Wednesday, January 18, 2012

Egyptian Style

Portrait of the Ancient Egyptian goddess Isis created by one of my fourth grade students. I love that the artist embossed the goddess' name in hieroglyphics at the bottom of the frame.
For the record, let me just say that this lesson is not mine. I found it on pinterest, which lead me to artsonia. The image I found there showed that the middle school-aged students had watercolor painted their gods and painted their frame with metallic paint. As you can see, I altered the lesson some. It has taken my fourth grade students quite a bit of time but they are finally seeing the light at the end of the Never-Ending-Project tunnel. The kids and I are both pleased with the results so I though I'd share my version of the lesson.

Don't let the picture fool you. This photo was taken at the begin of the year before the dementors, er, students entered the scene. Now there's a drum kit where the rugs were and the third grader's half-painted sarcophaguses (sarcophagui?) drying all over the floor.

Our year long theme is the study of Ancient Egypt (really? I had to tell you that? I'm kinda like Mrs. Obvious, if you've not noticed). I chose this theme because of the Egyptian exhibit at the local art museum that the majority of my students field-tripped to.


Portrait of the Ancient Egyptian god Horus.
 This particular unit began with a sit down in Ancient Egypt where the students were told the story of the two gods portrayed on my window, Isis and her son Horus. In case you don't know the story, it goes something like this: Jealous brother Seth decides to take down his brother Osiris. Builds him sarcophagus, convinces him to climb inside and suffocates him. Wife of Osiris, Isis, sends her eagle-headed son Horus to avenge his father's death. That's what she's chatting with him about on my painted window. Confused? Well, the Ancient Egyptians believed in hundreds of gods, some animal, some human and some a combo of both, all with strange tales of their own. Needless to say, to the average 10 year old, the stories are fascinating.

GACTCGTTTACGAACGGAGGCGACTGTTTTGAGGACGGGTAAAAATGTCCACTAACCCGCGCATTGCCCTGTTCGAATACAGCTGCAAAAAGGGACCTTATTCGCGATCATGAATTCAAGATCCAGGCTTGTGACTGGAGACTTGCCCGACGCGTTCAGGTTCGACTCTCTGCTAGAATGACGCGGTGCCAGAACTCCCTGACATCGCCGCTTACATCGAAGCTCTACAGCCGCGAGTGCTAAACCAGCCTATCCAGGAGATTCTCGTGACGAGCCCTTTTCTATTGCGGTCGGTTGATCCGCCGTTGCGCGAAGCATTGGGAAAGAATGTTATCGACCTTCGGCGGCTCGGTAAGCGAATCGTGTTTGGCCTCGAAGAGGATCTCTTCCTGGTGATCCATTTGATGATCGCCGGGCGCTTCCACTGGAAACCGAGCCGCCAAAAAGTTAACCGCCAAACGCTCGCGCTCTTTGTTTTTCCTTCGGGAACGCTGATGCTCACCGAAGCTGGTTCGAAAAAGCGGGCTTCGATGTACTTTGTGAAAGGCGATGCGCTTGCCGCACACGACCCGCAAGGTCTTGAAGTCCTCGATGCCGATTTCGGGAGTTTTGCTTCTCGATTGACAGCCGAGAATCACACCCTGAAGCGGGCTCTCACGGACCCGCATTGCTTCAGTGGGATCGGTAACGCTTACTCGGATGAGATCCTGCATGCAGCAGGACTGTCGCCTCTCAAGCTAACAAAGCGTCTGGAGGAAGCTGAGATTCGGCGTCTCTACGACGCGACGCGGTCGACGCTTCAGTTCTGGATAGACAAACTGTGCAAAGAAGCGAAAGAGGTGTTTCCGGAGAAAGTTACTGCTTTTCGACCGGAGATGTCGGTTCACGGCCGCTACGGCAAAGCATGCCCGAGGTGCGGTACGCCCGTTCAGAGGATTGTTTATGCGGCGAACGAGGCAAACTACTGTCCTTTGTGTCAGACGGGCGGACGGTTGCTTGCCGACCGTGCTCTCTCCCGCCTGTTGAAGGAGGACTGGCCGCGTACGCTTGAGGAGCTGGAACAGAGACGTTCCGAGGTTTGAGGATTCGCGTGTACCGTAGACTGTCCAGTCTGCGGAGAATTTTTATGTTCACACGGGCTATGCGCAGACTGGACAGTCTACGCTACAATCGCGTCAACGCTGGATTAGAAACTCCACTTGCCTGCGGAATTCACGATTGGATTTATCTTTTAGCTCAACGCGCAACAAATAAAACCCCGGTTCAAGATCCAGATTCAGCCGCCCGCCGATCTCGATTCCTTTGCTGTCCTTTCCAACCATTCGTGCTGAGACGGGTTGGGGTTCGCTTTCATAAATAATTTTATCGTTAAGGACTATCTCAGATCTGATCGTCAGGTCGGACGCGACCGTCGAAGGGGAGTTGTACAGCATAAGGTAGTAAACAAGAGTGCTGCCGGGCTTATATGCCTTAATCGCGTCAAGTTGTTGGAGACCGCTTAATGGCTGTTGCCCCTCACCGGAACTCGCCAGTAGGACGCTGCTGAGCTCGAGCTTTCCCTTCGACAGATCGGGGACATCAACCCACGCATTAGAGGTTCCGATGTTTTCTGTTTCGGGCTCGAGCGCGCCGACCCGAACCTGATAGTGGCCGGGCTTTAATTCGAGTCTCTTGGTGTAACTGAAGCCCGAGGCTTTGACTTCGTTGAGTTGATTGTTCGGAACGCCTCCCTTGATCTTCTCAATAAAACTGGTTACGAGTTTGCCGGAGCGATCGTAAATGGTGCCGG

Ancient Egyptian god Osiris who is often depicted the color green. We're guessing it has to do with all that suffocating business.
After learning about the Ancient Egyptian gods (with an emphasis on the fact that these are false gods), students were given a handout with a list of about a dozen gods, their back story and their image in profile. After they chose one that piqued their interest, they began to sketch out their god in pencil and trace their lines in sharpie.
Learning the fine art of metal tooling.
From there, I introduced colored pencils. I briefly chatted with the kids about coloring and let them have at it. It was a total disaster. After creating such beautiful drawings, I was disappointed that their coloring skills were lacking. Or, rather, their art teacher had failed to teach them some important things about shading, value and blending.
So I backtracked. I created a colored pencil coloring sheet (don't stop reading, hear me out) that involved creating a gradation of values. There was also a little review on color theory. Some got it and applied it to their drawings and some didn't. But it did improve their application of colored pencil greatly.

Once the gods and goddesses were complete, I introduced the kids to Ancient Egyptian symbols. We looked at symbols we see and recognize everyday (hearts, peace signs, smiley faces, etc.) and discussed how the Egyptians used symbols as well. Using a 3" by 4" piece of styrofoam, the kids chose a symbol that they felt related to their god and engraved it into the foam.

I love the tooled metal design on this frame.